A new, tentative agreement reached between Canadian dairy farmers and processors will allow Canadian processors to buy domestic milk ingredients at world market prices. The nationwide pricing strategy aims to incentivize the use of Canadian domestic ingredients by pricing them at levels that are competitive with those offered by American and other international producers. In Canada, domestic dairy ingredients are priced at higher levels than international equivalents due to Canada’s supply management regime. The new strategy is expected to focus on imports of ultrafiltered (also known as diafiltered) milk, which has enjoyed access to the Canadian market as a duty- and quota-free import into Canada.

The Current Regime

Prior to 2016, ultrafiltered milk entered Canada duty- and quota-free under the North American Free Trade Agreement (“NAFTA”) as a non-fluid protein concentrate rather than milk. This led to the growth of a substantial ultrafiltered milk industry in the Midwestern and Northeastern United States. In May 2016, the Canadian dairy industry instituted a temporary program that allowed Canadian manufacturers to buy domestic ingredients at world market prices, as opposed to the typically higher prices established by Canada’s national supply management system. The Canadian Milk Supply Management Committee’s (“CMSMC”) temporary program modified milk class 4(m) to include liquid skim milk, in addition to liquid and dry milk protein concentrate, the latter of which was being imported as a substitute for liquid skim milk because of its duty exemption under NAFTA. Major American processors such as Cayuga Milk Ingredients and O-AT-KA Milk Products Cooperative have renounced both the CMSMC’s temporary program, as well as the new tentative agreement reached this month, as they are expected to lose much of their access to the Canadian market due to the changes.

Official Details are Limited

The Canadian Dairy Commission (“CDC”) is not releasing any details about the strategy until it is ratified by industry participants. While initial timelines predicted its ratification in September 2016, latest comment from the CDC has postponed their timeline until late fall. In the meantime, the temporary measures put into place by the CMSMC, which were set to expire on July 31, 2016, have been extended to November 1, 2016.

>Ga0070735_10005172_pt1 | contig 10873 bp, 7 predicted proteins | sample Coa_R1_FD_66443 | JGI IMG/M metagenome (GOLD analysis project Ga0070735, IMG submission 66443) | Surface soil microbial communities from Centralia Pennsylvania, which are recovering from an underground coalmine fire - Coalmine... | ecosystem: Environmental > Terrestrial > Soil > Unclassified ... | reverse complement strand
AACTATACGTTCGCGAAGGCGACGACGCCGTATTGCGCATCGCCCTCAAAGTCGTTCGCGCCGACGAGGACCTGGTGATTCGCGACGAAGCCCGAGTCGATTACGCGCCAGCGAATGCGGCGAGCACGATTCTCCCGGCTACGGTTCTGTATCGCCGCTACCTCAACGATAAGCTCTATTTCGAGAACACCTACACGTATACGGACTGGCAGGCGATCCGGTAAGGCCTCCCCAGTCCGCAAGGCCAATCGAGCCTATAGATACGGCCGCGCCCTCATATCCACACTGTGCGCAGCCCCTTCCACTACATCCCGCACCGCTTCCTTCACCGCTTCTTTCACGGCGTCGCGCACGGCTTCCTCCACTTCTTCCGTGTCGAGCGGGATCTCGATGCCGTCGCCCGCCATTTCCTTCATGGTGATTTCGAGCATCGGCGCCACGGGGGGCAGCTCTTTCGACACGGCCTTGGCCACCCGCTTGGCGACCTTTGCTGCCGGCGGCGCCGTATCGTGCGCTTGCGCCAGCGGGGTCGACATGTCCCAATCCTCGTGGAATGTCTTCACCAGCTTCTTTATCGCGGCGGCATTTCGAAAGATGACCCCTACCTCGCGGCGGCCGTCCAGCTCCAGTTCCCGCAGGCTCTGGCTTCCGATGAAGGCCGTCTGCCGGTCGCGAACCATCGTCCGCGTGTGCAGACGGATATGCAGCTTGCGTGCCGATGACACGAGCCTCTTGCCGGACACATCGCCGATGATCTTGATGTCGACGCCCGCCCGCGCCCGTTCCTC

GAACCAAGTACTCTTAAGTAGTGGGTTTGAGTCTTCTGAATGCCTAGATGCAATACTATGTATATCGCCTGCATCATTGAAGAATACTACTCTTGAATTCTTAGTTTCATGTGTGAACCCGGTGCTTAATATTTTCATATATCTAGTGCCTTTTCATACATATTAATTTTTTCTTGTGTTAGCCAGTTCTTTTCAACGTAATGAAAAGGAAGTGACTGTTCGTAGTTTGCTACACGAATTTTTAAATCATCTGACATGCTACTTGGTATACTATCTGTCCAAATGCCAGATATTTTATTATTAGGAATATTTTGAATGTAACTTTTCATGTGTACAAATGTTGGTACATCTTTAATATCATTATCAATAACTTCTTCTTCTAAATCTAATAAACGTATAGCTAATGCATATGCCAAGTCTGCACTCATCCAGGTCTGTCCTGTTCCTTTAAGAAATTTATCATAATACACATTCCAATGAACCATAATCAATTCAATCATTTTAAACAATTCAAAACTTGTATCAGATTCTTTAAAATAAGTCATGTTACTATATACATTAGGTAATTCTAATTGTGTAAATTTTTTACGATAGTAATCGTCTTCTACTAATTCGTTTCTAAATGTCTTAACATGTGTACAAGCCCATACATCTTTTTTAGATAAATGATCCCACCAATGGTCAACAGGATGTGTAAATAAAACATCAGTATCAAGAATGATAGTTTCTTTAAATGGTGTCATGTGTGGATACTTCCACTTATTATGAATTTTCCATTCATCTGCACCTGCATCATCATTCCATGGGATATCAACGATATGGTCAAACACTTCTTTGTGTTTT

The Office of the US Trade Representative has yet to comment on the tentative deal.

As final details surrounding Canada’s new dairy pricing strategy are fully released, Dickinson Wright will provide updated information to help clients navigate these changes.

Other Issues on the Horizon

New forthcoming Canadian international obligations will also affect American and Canadian dairy producers:

The Comprehensive Economic and Trade Agreement (“CETA”) with the European Union (“EU”) was signed in late 2014. Once ratified, CETA is expected to increase EU access to Canada’s high-value cheese market, likely displacing some Canadian production. It is projected to more than double EU exports of cheese to Canada, corresponding to a final market share of more than 4 percent of the Canadian market.

The Trans Pacific Partnership (“TPP”) is a trade agreement amongst 12 countries. Signed in February 2016, the ratification process is expected to take place over the coming years. The TPP’s signatories include large dairy producing countries such as New Zealand, Australia and the US. Under the TPP, the sum of access granted to foreign producers in the dairy industry projects to be 3.25 percent of Canada’s current annual production.